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'Laaaaawd!' - Poets Resurrect Mikey Smith

Owen 'Blakka' Ellis remembers dub poet Mikey Smith

In every other way, it was an ordinary Tuesday evening. There was nothing unusually spectacular about the gathering of poets for the August edition of the Poetry Society of Jamaica. The audience was reasonable, neither notably small nor large, as poets came and bared their poems to the tender mercies of the audience with hope of useful critique or validation. Yet, on this very ordinary evening, 27 August, something a little extraordinary happened, as dub poet Mikey Smith was ‘resurrected’.

"No matter what we do tonight, it no really worthy,” said Tommy Ricketts. “It should be more. It should be better because a life like dat shouldn't really go so." Ricketts was creating the firmament for the rest of the evening and he was right.

Yet, what was particularly striking was the focus on the memory of Smith rather than his poetry, which allowed the man and his mission to come to the fore, and made the event more significant than its inconsequential appearance.

Tommy RickettsThe overall evening was hosted by Yashika Graham, and the focus on Smith was to have featured Mutabaruka, Blakka Ellis, M’Bala, Hilary Nicholson, Tommy Ricketts and Eugene Williams. Unfortunately, three of the six were not able to attend, so the night’s reflections came down to Ricketts, Ellis and M’Bala.

Ricketts pointed to the significance of Smith’s voice on the poetic landscape. He explained that much of the current space is owed to Smith, Mutabaruka, Jean Binta Breeze, and Oku Onuara, who, with the exception of Mutabaruka all attended the School of Drama (then Cultural Training Centre) at the same time.

"My memories of Mikey started at high school,” Ricketts said. "You're learning all of these things from these dead white men and then it gets introduced to you and you’re hearing something that sounds like the language around you," he said.

Both Ellis and M’Bala were at Drama school with Mikey Smith.

"It began here and it ended here and thanks to all of you it continues here," said Ellis, himself a poet, playwright, actor and comedian. He explained that Mikey Smith made an impression on him from his first day at drama school as the only senior who stood against the ragging of the new students.

Ellis spoke about the significance of debate about life as a part of student life, and pointed out that Smith's willingness to talk out against the status quo was what he lived and died by. With his usual combination of humour and salient points, he explained that most Jamaicans know to either play along or ignore political zealots, yet Mikey was not among those, and his defiance led to his death.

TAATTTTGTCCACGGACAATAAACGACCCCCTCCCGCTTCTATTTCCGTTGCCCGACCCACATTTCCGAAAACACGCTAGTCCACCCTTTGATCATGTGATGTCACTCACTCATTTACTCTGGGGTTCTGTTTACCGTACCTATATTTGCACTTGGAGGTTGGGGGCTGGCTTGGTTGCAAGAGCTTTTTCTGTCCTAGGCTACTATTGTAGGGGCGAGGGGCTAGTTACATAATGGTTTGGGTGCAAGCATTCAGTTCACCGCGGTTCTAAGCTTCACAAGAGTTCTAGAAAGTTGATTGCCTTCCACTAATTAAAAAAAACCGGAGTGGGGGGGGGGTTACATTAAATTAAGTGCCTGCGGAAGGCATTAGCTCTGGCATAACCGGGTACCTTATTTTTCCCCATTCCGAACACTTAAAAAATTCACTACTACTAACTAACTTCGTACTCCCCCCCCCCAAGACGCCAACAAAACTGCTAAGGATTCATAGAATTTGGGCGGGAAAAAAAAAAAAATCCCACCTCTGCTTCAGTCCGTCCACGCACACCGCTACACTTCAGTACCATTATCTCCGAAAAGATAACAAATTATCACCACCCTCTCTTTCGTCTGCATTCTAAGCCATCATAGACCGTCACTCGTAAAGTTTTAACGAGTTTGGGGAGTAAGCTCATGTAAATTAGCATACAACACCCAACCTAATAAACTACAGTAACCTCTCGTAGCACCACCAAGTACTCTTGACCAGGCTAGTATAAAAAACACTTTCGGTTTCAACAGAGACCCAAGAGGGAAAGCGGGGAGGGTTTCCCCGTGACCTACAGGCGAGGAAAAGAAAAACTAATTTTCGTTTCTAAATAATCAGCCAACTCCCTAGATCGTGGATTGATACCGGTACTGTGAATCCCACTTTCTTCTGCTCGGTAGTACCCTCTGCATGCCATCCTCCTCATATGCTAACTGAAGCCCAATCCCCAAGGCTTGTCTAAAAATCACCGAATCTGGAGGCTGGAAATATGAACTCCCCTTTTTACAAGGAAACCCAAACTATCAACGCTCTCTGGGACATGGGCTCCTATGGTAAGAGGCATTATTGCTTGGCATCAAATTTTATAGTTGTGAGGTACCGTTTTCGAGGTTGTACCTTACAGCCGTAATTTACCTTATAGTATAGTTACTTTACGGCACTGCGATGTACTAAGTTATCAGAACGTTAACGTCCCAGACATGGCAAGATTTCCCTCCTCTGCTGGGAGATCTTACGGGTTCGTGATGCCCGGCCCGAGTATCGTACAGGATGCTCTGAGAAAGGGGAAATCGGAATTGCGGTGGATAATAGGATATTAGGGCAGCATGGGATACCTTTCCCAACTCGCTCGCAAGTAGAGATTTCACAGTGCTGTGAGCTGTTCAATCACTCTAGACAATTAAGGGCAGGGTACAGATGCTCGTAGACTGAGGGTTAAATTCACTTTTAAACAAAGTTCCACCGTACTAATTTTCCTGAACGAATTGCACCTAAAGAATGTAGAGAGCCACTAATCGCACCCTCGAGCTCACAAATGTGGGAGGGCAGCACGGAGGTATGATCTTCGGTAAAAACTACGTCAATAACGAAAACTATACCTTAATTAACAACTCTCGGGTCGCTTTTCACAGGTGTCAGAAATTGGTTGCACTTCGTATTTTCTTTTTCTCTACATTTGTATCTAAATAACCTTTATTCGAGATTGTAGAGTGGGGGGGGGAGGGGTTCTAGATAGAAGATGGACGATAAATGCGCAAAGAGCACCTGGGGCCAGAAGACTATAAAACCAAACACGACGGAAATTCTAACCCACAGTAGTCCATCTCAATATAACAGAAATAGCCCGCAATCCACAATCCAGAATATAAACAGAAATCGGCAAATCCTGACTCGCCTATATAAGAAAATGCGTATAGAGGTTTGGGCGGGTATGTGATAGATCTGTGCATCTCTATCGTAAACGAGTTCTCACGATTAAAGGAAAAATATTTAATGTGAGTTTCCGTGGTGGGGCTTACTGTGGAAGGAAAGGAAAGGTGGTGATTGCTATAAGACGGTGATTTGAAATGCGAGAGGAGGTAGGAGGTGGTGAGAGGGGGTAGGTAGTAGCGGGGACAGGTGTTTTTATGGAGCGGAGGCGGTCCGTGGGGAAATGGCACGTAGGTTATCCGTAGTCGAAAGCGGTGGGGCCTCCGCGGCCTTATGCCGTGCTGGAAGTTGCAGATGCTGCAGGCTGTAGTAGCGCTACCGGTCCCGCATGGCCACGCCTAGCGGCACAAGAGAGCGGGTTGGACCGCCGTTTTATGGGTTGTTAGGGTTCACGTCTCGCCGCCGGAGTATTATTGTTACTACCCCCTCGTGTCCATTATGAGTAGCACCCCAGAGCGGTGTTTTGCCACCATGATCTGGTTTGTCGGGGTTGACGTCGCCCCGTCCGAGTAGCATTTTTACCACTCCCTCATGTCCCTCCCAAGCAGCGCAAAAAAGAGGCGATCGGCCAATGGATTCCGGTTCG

"And just like that..." Ellis said. "It was because him talk."

Ellis ended his delivery with his poem ‘Objectified’ followed by an impromptu performance of Smith's seminal poem 'Mi cyaa Believe It'.M'Bala fellow poet, friend entered drama school the same year as Smith

M’bala followed Ellis to the stage.

'Intense, that a di word fi describe Mikey and sometime him even get too insense," M’bala said, but he would soon admit that although there are many things he could day about the fallen dub poet, he would not say them on that occasion.

M’bala explained that he and Smith began drama school in the same year, when it was still in a little “shed” on the grounds of the Little Theatre. They were close, he revealed, sharing a friendship and their creative energies on an off the campus.

"It’s so ironic that I live in Stony Hill for so many years and almost every day I have to pass the place where dem kill Mikey," M’bala said.

M’bala also spoke to the change in the attitude of the students and the nation then and now.

"There was a sense of struggling to find a sense of self,” he said, “and there is still some of that now but it's kind of being eroded by the bleaching and all a that stuff."

He said, that he was aware that with the impact of Mikey Smith’s dub poetry, there are many who never knew him but miss him, however, he is particularly missed by those who did.

"The people who know him,” M’bala said, “we miss Mikey and him little drop short walk."

And though he hasn’t said it, the sadness of his words evoke Mikey’s inimitable wail, sending out a silent “Laaaaaawwwwwwwwwwwwwwwwwwwd!”